wow. That was months ago but the story still gets me. I couldn’t tell it till now. Thanks for listening.

Cashmere, that’s where my vet went to school too. Is your vet in the Chicago area? I think that was a very nice gesture. The first car was for a mare that had cancer in her head/sinus. It was really sad.


My 18 yo OTTB had EPM complicated by the effects of all the steriods he had been given on the track (he raced fairly successfuly until he was 8). He was having seizures and falling down (at 17.1 that’s pretty scary), so we decided to put him down. After making a bunch of calls, we euthanized him and had him cremated. But in Greenwich, CT, which is where he was living at the time, you aren’t allowed to have the ashes. I live in NY and so did my vet at the time, but the local laws and the state laws were very strict. I wish I had a tack box table to remember him by.

As to hunts and horses, many hunts can’t take horses anymore because laws have changed. I think Radnor still does, but that may have changed recently. My godmother gave Radnor her horse’s body a couple of years ago. He had hunted forever so it was a fitting end.

but that hasn’t stopped me yet. All the oldsters are buried on the farm. Now that we have the new watershed rules, I’ll probably have to be a bit more stealthy about it.

I see you are from Illinois. I had a wonderful experience with my vet doing a donation to the University of IL also. In fact, I keep the note from the school in my jewelry box. We had to put down my old (30+) short stirrup pony when I was in college. She had a stroke in the middle of winter and we found her very sick and lifeless in her stall. We last checked the barn at 8pm, so she went down sometime in the night before the 7am feeding. Although it was a terrible loss, it was comforting to know that part of the euthanasia $ would be going to the vet school for equine study. And back on topic… we called for a rendering service (we would have buried her had the weather conditions been in our favor).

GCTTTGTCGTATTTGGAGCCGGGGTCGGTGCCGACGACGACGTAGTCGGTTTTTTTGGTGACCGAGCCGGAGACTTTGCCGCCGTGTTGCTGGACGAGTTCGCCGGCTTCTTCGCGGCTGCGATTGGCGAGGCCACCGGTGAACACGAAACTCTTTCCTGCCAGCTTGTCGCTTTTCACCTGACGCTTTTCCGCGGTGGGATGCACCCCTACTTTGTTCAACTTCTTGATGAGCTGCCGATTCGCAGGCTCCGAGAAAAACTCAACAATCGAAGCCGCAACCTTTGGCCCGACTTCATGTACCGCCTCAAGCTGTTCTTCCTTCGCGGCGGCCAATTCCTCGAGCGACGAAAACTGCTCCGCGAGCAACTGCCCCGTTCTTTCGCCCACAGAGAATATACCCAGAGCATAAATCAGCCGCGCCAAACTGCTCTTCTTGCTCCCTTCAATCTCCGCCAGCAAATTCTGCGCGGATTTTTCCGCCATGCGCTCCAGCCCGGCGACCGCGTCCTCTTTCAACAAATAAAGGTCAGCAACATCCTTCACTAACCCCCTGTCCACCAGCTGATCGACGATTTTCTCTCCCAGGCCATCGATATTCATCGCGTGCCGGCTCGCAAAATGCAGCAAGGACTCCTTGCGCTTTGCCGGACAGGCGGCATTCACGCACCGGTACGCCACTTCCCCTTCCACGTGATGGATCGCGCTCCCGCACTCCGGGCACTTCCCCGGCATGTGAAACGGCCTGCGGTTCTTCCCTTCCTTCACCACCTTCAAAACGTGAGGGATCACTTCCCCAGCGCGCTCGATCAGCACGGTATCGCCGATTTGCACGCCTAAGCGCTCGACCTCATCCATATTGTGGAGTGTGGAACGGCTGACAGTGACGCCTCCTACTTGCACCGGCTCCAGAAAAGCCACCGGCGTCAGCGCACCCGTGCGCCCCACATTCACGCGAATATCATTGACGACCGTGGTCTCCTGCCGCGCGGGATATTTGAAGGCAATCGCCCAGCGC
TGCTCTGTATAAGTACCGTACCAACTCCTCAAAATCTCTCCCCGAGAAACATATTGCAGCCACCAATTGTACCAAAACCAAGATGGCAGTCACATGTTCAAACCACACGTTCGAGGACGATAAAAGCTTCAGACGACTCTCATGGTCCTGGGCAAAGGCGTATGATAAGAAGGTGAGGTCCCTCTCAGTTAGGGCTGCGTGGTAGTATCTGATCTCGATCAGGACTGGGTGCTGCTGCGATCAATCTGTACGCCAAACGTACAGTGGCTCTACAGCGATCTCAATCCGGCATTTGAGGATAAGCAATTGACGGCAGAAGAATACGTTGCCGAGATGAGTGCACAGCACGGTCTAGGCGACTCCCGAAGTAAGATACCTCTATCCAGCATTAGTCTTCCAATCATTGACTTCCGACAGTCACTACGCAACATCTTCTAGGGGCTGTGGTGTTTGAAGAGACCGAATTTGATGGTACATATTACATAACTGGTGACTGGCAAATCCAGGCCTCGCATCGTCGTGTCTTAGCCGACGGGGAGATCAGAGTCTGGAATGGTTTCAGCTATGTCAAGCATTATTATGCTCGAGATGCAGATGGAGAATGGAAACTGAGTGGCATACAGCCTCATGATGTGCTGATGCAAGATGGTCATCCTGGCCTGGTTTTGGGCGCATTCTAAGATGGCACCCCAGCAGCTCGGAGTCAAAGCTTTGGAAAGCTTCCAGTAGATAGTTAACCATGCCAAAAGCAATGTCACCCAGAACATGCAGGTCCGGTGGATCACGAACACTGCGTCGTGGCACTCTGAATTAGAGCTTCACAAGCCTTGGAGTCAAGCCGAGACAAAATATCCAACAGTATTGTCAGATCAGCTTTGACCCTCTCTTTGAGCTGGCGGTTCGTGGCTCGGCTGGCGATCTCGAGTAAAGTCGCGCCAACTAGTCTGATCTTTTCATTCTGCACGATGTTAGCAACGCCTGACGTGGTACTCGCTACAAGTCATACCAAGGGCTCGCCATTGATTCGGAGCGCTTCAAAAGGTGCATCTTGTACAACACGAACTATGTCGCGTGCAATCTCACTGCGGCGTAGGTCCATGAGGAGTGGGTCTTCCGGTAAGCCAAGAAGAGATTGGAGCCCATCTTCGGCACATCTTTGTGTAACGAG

I couldn’t possibly send Paddy to a rendering place. I don’t have enough land to bury him right now either. I would like to have him cremated when the time comes. Even if I only keep a small bit of his ashes, I like the idea better of him not being in a landfill or animal food.

(You can tell I’m not in the horse “Business”.)

doc ellen, you know regarding the price per pound theory. I never have known exactly where one would go to exercise that option. I am guessing some grotesque killer plant.

When I was looking at Mac, my OTTB, he was 9 yrs old, not running well(hindsight as it is duh?) 16 hands, paid 1200.00 for him. Figured at some rate per pound at the time I could recapture that expense. He did have a heart murmur and the vet wouldn’t pass him as totally sound, but said some do fine with murmurs.

Of course I had to be kidding myself, and really rationalizing getting back in to horses to my husband with that line of thought. There is noway on this planet I could ultimately take the killer plant route. Spending one week, shoot one minute, with any animal, and they are mine to forever spoil.

I had him for about 6 months when he went through a bad colic. Never really came back after that. We exhausted all methods of diagnosis locally. My vet suggested taking him to Phoenix for an EKG and we did an ultrasound of his heart. It was fascinating watching the technology at work. However we found he had a bad tricuspid valve.